The Las Conchas Fire burned in northern New Mexico during June and July. The fire consumed over 156,500 acres (63,000 hectares). This fire surpassed the Dry Lakes Fire of 2003 as New Mexico’s largest wildfire on record. The fire was driven by strong winds and extremely dry fuels. The largest concern of the firefighters was the town of Los Alamos, home to the country’s premier nuclear research facility. The fire encroached upon the grounds of the research facility several times, but fire crews were able to keep the flames from spreading. According to media reports, the blaze was said to be as close as 50 ft away from the grounds of the lab, raising fears it could reach a cache of 30,000 drums, each containing 55 gallons of plutonium-contaminated waste. This prompted the Environmental Protection Agency to deploy air monitors and aircraft to monitor radiation levels. The lab, as well as the Bandelier National Monument, was closed and several cities nearby including Los Alamos, Cochiti Mesa, and Las Conchas were evacuated as a precaution. Over 1,200 crews from around the country were called in to battle the blaze.
Satellite image of Wallow Fire 7 June 2011
During May and June, the Wallow Fire ravaged over 538,000 acres (217,700 hectares) across Arizona. The Wallow fire was the largest fire ever reported in the state of Arizona, surpassing the Rodeo-Chediski Fire by nearly 70,000 acres (28,328 hectares), which occurred in July 2002. The fire threatened several communities in eastern Arizona, forcing the evacuation of Sunrise, Greer, Blue River, Alpine, Nutrioso, Eager, and Springerville. The fire had far reaching impacts beyond Arizona, with the strong winds blowing the smoke as far away as the Great Lakes, creating poor air quality conditions from Arizona to Wisconsin.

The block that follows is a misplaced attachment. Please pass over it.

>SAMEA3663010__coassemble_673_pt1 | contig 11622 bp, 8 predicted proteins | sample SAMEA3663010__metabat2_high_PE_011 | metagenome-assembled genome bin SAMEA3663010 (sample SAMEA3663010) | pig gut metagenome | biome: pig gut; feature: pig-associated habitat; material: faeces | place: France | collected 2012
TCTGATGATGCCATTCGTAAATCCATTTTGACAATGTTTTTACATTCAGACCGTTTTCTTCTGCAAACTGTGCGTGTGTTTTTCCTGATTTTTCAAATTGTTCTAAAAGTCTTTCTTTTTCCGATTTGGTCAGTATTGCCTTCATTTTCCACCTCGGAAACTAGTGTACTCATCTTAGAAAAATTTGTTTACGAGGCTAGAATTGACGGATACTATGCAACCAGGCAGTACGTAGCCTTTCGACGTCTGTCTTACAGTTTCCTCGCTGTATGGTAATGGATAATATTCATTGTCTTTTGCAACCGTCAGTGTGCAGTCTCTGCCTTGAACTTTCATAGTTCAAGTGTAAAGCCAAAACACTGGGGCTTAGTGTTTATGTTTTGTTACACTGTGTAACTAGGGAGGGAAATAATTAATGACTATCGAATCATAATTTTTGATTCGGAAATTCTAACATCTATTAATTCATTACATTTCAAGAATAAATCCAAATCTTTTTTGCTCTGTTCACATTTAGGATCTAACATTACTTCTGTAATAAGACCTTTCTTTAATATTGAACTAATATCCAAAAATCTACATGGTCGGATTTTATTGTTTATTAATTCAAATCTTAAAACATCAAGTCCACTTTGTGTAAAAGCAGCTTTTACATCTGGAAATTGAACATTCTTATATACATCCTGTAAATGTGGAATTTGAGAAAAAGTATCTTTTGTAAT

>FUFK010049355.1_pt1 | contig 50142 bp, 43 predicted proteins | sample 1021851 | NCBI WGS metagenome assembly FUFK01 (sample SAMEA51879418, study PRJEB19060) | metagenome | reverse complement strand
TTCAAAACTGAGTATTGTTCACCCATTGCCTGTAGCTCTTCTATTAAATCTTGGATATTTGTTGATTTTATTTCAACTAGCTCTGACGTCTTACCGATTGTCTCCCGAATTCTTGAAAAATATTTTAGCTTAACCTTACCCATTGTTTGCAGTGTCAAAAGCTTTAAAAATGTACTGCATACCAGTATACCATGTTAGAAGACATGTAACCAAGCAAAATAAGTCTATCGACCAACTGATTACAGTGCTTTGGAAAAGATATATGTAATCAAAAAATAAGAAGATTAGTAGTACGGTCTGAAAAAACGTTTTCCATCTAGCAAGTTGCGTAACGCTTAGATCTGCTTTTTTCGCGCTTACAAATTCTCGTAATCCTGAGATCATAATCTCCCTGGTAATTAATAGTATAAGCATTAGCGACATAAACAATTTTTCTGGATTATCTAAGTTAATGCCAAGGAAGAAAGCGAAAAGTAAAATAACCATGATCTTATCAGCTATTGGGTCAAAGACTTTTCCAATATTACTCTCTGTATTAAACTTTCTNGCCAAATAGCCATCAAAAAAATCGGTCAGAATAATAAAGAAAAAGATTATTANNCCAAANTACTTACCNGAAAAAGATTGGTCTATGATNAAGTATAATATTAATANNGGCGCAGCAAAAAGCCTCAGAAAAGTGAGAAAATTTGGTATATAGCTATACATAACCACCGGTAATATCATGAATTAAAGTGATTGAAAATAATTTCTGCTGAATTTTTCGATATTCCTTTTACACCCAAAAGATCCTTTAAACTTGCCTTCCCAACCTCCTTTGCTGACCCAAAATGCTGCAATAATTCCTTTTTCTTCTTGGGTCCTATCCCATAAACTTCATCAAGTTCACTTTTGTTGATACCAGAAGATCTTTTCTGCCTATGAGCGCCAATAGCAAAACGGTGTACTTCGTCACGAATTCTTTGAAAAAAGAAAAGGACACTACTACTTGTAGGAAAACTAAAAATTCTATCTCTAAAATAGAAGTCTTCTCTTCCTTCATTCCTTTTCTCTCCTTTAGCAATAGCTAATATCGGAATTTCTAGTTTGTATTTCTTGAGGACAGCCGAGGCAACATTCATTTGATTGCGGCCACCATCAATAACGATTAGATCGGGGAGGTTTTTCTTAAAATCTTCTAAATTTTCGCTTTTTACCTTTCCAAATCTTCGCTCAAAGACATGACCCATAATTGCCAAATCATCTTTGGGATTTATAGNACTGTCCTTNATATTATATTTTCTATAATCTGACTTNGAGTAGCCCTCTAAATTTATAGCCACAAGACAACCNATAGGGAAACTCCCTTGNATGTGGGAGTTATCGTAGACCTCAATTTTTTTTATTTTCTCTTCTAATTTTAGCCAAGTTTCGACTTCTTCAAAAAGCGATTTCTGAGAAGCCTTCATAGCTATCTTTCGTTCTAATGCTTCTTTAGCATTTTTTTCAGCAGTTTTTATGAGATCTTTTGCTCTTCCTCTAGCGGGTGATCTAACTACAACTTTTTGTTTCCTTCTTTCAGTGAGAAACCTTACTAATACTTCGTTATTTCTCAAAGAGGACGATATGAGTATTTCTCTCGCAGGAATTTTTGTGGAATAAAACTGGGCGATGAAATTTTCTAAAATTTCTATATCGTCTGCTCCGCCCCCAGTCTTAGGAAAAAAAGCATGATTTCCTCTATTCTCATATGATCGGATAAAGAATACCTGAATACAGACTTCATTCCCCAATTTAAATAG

Satellite image of Texas Fires 6 September 2011
During the first week of September, the Bastrop fire raged in central Texas. As Tropical Storm Lee made landfall along the Louisiana coast, the storm caused strong winds to whip up across Texas. The strong winds, combined with the ongoing drought, created ideal wildfire conditions. The Bastrop fire was ignited on September 4th, just east of Austin, Texas. The fire burned rapidly out of control. By the end of the month, the fire had burned over 34,000 acres (13,800 hectares) and destroyed over 1,600 homes. According to media reports, the fire broke the record for the number of homes lost due to a single fire in Texas history.
Satellite image of Pagami Creek Fire
12 September 2011
The Pagami Creek fire burned approximately 93,000 acres (37,600 hectares) in the Superior National Forest in northern Minnesota during September and October. The fire was ignited on August 18th by a lightning strike. The fire was not initially suppressed to allow natural processes to take place in the forest. The fire had grown to only 13 acres (5 hectares) by September 12th. But after the 12th, strong winds and dry conditions caused the fire to grow rapidly out of control. The acreage burned is the tenth most by a single fire in Minnesota history, and the largest fire to affect the state since the Cloquet-Moose Lake Fire in 1918. By the end of September over 5.7 million dollars had been spent to control the wildfire.